Posted: Tuesday, July 27, 2004
By: Steve Saville
Writer(s): John Ira Thomas
Artist(s): Jeremy Smith
Publishers: Candle Light Press (Self Published)
Price: $6.95 (US)
'Zoo Force' is the tale of a group of 'wannabe' super heroes trying to get a foothold in the law enforcement world of Freedom City. The fact that they are polar bear, a chicken, a prairie dog and a human called Ding who has something resembling a bucket on his head ensures that they have some difficulty in being taken seriously. They are finally relocated to the suburbs in a Government sponsored placement programme. Not surprisingly there is not a heck of a lot of super heroing to be done in ‘burbs.
Yes this is a humerous comic, in fact in places it is just downright funny. The structure of the comic is interesting. It starts with a wonderfully atmospheric episode set in Snowball’s [the polar bear] icy homeland. In fact the most effective sections of 'Zoo Force' are those that centre on Snowball writing home from his new base in Texas. They are wordy but the art work is great and the humour effective. Offbeat but delightfully so.
The comic can be divided into four sections. The first is the above mentioned letters home section. The second is where the story is told through numerous editions of the Zoo Force comic [also sent home by Snowball]. The third section resembles a child's colouring book. Large pictures and simplistic captions. The fourth is a puzzles section.
Each section devolves from the sophisticated art and humour of the opening section and becomes increasingly simplistic. I assume that this is a deliberate attempt at showing how the mundane life in the suburbs leaches the heroic ambitions from the would be heroes and replaces it with an inane life revolving around shopping, eating fast food and other activities based around consumerism. If this is the case then the point is well made and effective. If it is not the intended effect then I would have to say that the effective opening section is not sustained throughout.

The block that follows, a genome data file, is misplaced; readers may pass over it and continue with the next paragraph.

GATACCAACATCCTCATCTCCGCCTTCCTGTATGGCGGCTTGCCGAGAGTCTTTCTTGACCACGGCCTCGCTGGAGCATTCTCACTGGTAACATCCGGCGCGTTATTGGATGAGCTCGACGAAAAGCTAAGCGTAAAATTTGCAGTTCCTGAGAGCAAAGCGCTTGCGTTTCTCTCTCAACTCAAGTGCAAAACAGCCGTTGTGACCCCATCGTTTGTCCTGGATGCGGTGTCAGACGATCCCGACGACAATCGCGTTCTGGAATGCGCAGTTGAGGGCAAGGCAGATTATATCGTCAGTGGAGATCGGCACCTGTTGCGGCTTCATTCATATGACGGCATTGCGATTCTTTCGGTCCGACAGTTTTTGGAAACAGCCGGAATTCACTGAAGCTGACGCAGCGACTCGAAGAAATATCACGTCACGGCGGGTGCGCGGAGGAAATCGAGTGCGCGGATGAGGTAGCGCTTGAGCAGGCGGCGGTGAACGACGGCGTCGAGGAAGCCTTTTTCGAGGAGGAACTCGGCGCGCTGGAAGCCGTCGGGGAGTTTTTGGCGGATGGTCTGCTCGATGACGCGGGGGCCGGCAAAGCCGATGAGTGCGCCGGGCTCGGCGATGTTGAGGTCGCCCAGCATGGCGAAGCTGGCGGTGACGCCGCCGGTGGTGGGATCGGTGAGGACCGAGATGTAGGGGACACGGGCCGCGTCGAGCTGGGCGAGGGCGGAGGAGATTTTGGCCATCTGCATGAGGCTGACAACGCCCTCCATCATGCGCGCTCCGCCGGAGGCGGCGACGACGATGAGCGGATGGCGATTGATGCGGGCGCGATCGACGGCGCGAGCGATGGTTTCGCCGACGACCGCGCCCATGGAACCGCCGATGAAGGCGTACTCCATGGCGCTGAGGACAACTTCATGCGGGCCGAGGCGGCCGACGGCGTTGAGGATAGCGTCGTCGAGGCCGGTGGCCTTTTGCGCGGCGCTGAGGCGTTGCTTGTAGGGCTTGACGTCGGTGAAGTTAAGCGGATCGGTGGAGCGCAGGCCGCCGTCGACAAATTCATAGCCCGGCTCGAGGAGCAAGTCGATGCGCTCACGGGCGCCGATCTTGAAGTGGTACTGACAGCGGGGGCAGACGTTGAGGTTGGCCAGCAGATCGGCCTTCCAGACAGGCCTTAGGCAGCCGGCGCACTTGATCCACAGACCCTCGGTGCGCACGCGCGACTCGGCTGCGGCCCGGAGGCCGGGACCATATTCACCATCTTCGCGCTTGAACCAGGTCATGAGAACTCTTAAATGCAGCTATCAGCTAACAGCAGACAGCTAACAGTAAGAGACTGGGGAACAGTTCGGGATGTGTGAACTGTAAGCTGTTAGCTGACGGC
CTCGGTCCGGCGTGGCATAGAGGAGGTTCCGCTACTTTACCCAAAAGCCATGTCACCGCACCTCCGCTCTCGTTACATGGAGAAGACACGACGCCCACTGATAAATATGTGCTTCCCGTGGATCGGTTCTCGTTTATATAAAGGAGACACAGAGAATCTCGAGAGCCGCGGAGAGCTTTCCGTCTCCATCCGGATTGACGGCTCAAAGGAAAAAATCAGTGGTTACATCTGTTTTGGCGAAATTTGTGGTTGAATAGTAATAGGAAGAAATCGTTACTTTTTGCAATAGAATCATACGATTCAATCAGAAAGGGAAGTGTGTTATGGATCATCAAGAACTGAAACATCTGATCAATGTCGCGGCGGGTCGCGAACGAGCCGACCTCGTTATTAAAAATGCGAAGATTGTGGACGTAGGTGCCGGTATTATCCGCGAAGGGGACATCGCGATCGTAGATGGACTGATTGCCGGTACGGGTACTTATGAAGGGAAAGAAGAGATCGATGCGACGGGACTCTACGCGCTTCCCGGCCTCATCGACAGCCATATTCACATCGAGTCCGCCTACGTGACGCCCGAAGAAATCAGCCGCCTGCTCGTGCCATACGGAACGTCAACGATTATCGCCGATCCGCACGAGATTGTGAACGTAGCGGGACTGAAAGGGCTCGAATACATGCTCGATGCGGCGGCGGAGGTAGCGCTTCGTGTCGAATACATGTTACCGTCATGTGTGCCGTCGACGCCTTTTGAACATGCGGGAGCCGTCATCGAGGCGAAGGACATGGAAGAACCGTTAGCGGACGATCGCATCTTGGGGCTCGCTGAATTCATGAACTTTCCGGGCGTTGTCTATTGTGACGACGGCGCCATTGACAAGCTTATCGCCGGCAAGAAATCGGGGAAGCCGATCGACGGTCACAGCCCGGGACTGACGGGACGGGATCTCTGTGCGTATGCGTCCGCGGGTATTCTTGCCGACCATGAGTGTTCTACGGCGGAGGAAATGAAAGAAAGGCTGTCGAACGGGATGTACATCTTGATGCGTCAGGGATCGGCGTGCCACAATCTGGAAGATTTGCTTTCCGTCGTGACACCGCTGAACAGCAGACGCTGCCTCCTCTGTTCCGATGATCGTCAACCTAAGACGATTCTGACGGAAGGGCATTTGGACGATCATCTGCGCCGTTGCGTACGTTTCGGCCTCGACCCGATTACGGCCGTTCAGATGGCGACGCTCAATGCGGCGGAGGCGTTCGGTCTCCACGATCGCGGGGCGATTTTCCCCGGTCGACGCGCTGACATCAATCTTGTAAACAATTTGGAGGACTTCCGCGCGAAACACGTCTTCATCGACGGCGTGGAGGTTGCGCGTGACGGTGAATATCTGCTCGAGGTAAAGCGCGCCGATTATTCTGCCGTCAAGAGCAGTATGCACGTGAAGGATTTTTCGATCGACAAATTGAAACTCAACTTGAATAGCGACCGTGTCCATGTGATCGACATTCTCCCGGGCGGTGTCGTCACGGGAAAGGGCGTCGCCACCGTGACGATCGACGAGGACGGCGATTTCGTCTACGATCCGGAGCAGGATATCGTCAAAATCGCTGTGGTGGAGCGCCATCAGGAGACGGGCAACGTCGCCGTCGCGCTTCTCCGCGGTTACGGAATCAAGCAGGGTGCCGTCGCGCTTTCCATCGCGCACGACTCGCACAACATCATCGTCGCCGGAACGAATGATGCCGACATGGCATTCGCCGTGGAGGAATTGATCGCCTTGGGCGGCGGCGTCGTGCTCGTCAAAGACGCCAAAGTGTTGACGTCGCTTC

The comic book section contains a developed plot but very basic art work while the art work in the colouring book is fine but the captions are simplistic to the point of almost negating the concept of plot entirely.
The members of Zoo Force are introduced as a fascinating menagerie and I must confess that I would have preferred that this comic maintained the style and tone of the opening seventeen pages but that is just my own personal opinion. My reason for this is simply that these pages are so good and the characters so interesting that I wanted more. Smith and Thomas have a point to make though and all power to them for producing this bravely eclectic comic.
In a Word: Diverse.
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